The reason for agricultural protectionism is similar.  All rich countries protect agriculture so that until recently there was no pro-liberalization lobby in that sector.  With the developing countries having joined the negotiations and the Cairns Group taking the lead, this has changed.  Moreover, the U.S. has recognized that it too has a comparative advantage in agriculture and has joined the pro-liberalization camp.  So progress will now happen.

           

Then again, many NGOs have joined the chorus, led by the World Bank, that the OECD agricultural subsidies hurt the poor countries without recognizing that the majority of the least developed countries actually import agricultural products and, for their exports, have access to the EU internal prices under the Everything but Arms initiative and will therefore be hurt by the elimination of the subsidies.  Contrary to the popular rhetoric, in which Oxfam has joined fully and loudly, the bulk of the benefits of agricultural liberalization and elimination of the subsidies will go to the Cairns Group, a handful of agricultural exporting developing countries, the United States, and to some degree the EU, which will benefit from the removal of its own protection and subsidies. 

 

TCS: I was wondering if you might contrast China and India to Latin America.  China is notorious for its obliviousness to international copyright law, is questionable on its commitment to property rights, and is tremendously bureaucratic.  India faces many of the same problems, and is known for corruption at all levels of government.  Yet each has grown tremendously after liberalizing its respective trade policy.  Latin America, meanwhile, has struggled -- due, you say, to macroeconomic instability resulting from short-term capital flows.  Can we conclude, then, that macroeconomic stability -- which you argue has at least in some cases been undermined by one component of globalization (opening economies to capital flows) -- is a more important complementary mechanism to economic growth than the others, or are there too many variables between the two examples to draw such a conclusion?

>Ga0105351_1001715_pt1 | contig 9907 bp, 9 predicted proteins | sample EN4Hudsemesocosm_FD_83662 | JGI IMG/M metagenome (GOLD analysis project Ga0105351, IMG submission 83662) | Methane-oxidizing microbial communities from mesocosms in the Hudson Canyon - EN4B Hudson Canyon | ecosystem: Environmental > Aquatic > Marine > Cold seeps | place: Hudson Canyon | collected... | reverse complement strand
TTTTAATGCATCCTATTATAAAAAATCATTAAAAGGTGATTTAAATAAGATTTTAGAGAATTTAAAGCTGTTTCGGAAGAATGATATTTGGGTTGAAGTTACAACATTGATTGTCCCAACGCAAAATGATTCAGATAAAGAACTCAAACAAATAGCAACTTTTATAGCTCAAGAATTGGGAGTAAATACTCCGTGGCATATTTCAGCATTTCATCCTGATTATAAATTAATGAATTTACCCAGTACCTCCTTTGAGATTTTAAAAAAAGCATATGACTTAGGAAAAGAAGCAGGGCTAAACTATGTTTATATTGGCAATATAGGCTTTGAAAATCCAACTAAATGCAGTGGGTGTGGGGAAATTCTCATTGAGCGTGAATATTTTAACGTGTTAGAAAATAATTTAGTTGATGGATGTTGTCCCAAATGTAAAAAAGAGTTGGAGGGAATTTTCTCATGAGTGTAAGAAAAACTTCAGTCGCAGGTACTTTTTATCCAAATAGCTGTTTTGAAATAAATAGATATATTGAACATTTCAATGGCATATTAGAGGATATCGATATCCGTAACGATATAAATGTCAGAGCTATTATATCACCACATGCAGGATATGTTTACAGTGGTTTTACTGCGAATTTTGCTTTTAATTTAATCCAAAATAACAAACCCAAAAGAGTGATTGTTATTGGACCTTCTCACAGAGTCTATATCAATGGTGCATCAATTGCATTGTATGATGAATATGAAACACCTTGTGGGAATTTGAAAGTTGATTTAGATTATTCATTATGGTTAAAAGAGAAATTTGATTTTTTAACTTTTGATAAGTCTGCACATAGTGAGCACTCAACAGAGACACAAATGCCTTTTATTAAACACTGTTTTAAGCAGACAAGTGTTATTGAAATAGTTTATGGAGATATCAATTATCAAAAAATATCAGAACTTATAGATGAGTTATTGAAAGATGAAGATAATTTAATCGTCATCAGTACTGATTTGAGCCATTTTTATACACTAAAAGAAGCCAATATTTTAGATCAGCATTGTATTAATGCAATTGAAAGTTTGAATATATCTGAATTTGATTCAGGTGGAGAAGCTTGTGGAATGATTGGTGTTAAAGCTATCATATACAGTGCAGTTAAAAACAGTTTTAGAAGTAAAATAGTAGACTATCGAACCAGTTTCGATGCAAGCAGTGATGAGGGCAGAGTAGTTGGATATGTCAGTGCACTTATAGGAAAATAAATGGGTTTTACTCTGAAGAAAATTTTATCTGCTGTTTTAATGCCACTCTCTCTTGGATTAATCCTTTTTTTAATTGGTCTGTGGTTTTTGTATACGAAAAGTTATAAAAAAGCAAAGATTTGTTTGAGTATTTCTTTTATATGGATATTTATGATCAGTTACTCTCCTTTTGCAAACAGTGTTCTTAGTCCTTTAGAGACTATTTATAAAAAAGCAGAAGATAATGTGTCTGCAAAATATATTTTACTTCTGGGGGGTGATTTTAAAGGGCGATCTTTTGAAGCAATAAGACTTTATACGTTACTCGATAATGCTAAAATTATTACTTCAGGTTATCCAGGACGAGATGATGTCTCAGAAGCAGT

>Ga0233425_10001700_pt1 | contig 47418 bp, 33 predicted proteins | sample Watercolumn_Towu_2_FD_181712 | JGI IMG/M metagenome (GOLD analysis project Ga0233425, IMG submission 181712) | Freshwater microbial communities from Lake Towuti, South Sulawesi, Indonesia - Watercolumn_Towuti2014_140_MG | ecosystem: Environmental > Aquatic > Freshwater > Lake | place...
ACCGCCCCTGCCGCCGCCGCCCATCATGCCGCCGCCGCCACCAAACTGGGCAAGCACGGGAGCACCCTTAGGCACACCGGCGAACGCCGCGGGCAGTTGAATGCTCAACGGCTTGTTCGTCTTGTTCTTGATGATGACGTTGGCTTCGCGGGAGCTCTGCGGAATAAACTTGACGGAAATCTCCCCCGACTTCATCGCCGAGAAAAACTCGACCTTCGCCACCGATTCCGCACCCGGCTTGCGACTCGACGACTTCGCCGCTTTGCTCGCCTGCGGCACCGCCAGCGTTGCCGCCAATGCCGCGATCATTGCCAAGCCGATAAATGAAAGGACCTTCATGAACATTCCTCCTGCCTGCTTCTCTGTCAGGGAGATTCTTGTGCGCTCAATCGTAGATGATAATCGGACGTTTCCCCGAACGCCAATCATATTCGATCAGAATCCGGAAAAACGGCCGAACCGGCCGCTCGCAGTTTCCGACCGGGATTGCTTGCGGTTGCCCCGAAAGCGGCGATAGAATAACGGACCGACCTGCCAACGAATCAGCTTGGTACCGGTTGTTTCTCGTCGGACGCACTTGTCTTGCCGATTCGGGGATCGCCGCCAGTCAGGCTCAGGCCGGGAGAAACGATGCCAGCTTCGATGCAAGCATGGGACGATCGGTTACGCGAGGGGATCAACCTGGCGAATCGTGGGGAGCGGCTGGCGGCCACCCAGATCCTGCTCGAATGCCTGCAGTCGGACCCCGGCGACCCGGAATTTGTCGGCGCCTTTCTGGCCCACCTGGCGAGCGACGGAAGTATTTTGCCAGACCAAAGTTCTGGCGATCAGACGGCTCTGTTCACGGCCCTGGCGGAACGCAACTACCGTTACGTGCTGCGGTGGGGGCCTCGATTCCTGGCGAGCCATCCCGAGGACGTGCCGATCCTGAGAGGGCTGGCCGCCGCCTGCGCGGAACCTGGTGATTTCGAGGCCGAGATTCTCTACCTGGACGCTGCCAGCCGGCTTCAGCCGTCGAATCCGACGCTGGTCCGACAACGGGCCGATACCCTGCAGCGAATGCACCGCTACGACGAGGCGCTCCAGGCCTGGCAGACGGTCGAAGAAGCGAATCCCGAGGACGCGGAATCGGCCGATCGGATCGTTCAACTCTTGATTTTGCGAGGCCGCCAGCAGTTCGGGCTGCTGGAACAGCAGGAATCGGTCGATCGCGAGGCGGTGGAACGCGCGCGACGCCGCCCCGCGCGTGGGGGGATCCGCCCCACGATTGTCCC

PANAGARIYA: India and China provide a counterexample to yet another of the myths popularized by the World Bank, namely, that corruption is a central problem of development.  Corruption must, of course, be condemned and controlled on moral and ethical grounds alone.  But the contention that it is the central economic problem is surely not grounded in serious research.  Even the answer to the question of whether corruption helps or hinders development depends on the counterfactual.  Moreover, if controlling corruption is truly so central to growth, how is it that China and India have grown so rapidly while corruption has continued to rise there?

           

But turning to your main question, if the internal market is not too small, macroeconomic stability and credibility of policy may give you a low-level sustained growth even without liberal trade policies or without trade liberalization as illustrated by the pre-1980 experience of both India and China.  But you would be sacrificing several percentage points of growth annually for no good reason by being autarkic as these countries did during three decades spanning 1950-80.

           

Macroeconomic instability has certainly been a key problem in Latin America.  But growth is a complex process that we do not fully understand and there may be other structural reasons as well in which case ensuring macroeconomic stability, while necessary, may not prove sufficient to kick off growth in Latin America.